Geopolitical turmoil and upheavals are getting more acute and complex day by day and they are bound to affect global economic environment negatively.
Thirdly, global governance and rule-making enters a substantive period this year, with greater involvement by big powers, which will continue to shape the world political and economic order in the 21st century.
The year 2015 saw much evolution in global governance, with developing countries as a whole and China in particular gaining ground by proactive actions in improving its architectural reform.
Just take a few examples.
China moves up in the scale of assessments for the United Nations regular contributions at close to 8% and those for peace-keeping operations at over 10%, taking the 3rd and 2nd positions respectively.
The Asia Infrastructure Investment Bank (AIIB) was fully operational by the end of 2015. This new addition to the global financial system represents both China's contribution to global governance and her determination to provide an alternative to the developing nations that need financing for infrastructure-building. The over-subscription to AIIB by so many economies, both advanced and developing, indicates that the existing global financial governance structure is definitely over-burdened and needs supplements and reinforcement. It also tells us that global governance is in critical need of new ideas like “the Belt and Road Initiative” as proposed by China.
China's RMB was officially listed as part of the SDR basket of currencies by the IMF late 2015, effective October 1, 2016. This demonstrates once again that the global monetary system is undergoing reforms to make it more robust and effective. The long-overdue implementation of decisions by the IMF and the World Bank to increase the shares of voting power for developing nations was finally settled late last year, giving the world much hope that global governance reform is indeed the common aspiration of all nations.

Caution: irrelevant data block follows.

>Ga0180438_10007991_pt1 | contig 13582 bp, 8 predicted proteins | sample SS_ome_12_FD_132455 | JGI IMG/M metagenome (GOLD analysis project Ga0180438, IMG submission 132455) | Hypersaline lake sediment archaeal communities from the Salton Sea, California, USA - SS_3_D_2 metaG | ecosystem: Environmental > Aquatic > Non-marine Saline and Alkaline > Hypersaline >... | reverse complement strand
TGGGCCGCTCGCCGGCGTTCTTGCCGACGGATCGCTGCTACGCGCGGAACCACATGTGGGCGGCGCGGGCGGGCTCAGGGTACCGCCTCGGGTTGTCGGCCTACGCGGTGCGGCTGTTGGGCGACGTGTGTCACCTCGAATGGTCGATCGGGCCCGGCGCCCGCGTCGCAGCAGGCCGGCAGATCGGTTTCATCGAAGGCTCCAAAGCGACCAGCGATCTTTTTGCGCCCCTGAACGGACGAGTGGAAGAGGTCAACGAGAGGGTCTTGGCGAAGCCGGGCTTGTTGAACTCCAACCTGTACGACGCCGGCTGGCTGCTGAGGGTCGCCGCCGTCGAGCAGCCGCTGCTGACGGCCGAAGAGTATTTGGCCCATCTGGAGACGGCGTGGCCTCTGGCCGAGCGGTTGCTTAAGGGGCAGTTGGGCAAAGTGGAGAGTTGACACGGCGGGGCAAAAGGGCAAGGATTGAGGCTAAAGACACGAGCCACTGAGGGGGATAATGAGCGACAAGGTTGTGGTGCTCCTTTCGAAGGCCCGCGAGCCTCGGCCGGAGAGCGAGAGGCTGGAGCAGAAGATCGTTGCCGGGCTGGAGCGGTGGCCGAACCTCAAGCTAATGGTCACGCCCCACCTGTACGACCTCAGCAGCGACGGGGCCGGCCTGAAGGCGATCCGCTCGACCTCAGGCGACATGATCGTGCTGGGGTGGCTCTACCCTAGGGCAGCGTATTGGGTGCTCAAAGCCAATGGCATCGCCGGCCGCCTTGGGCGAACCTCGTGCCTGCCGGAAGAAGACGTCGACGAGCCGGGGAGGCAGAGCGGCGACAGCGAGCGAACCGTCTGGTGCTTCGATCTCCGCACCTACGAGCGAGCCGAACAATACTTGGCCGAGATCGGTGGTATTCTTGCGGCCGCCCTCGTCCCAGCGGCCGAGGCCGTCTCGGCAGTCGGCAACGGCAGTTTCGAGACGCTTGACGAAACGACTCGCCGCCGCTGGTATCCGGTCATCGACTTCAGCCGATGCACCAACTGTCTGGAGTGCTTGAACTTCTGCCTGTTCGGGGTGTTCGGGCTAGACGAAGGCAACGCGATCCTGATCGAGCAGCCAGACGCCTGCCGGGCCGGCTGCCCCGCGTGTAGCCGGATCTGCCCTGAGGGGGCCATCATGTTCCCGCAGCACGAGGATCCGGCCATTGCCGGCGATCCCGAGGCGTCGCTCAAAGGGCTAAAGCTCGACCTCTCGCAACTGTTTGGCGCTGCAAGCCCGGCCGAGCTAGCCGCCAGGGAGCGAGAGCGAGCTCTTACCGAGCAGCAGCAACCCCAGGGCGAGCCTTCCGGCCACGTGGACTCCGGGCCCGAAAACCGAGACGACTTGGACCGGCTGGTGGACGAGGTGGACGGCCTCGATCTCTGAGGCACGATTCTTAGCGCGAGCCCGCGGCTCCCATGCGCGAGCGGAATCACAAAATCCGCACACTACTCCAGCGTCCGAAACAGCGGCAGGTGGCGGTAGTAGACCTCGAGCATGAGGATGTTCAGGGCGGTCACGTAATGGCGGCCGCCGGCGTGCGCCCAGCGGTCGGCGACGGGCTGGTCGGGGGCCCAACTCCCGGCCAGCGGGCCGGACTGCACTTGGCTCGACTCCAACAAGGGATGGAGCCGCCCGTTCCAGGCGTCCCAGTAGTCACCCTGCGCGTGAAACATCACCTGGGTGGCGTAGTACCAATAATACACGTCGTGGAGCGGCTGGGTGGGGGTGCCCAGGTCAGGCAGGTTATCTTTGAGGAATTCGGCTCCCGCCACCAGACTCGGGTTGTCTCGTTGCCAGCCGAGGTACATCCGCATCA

All above advances reveal movement from “governance by the West” to “co-governance by both East and West”, figuratively speaking. This mega-trend in global governance will no doubt continue in 2016 as China will chair the G20 Summit in September in Hangzhou. China is expected to propose new ideas on how the world economy should be restructured to bring about new momentum for growth.
Fourthly, big power co-operation and friction will both increase in the year, an interesting development of interaction reflecting the reshaping of big-power relations. There are at least three areas where big powers should co-operate closely in order to make the world a better place for all.
Needless to say, the G20 must do a better job of macro-economic coordination. The global economy has lost steam with the outdated mode of growth and has been desperately seeking new paths for economic development. In this transition, almost all countries are engaged in structural adjustments. Without close co-operation and policy coordination, the global economy will teeter and fall down again. The G20, with over 80% of world GDP under its belt, has replaced the G7 as the primary platform for global economic coordination and its members are duty-bound as major stakeholders in the global economy to make it work again. The need to avoid negative spillovers of national economic policies is obvious. The timing of the Fed's rate increases is a case in point.
The next critical thing is the close co-operation and consultation by big powers to reduce tensions in various hot spots and to fight terrorism, most notably in the Middle East. The role of the UN needs to be enhanced and greater support be given to its efforts both in making peace and keeping peace.
China has taken the lead in proposing building “new type of big-power relations” based on co-operation and consultation. In this connection, both the US and China, being permanent members of the Security Council and core members of the G20, should play a leadership role in shaping their relationship along these lines.
It is easy to list problems and difficult issues that need to be solved. It is quite another to put all of our wits and determination together in offering feasible solutions to these problems. This is exactly what should be done at the beginning of the new year！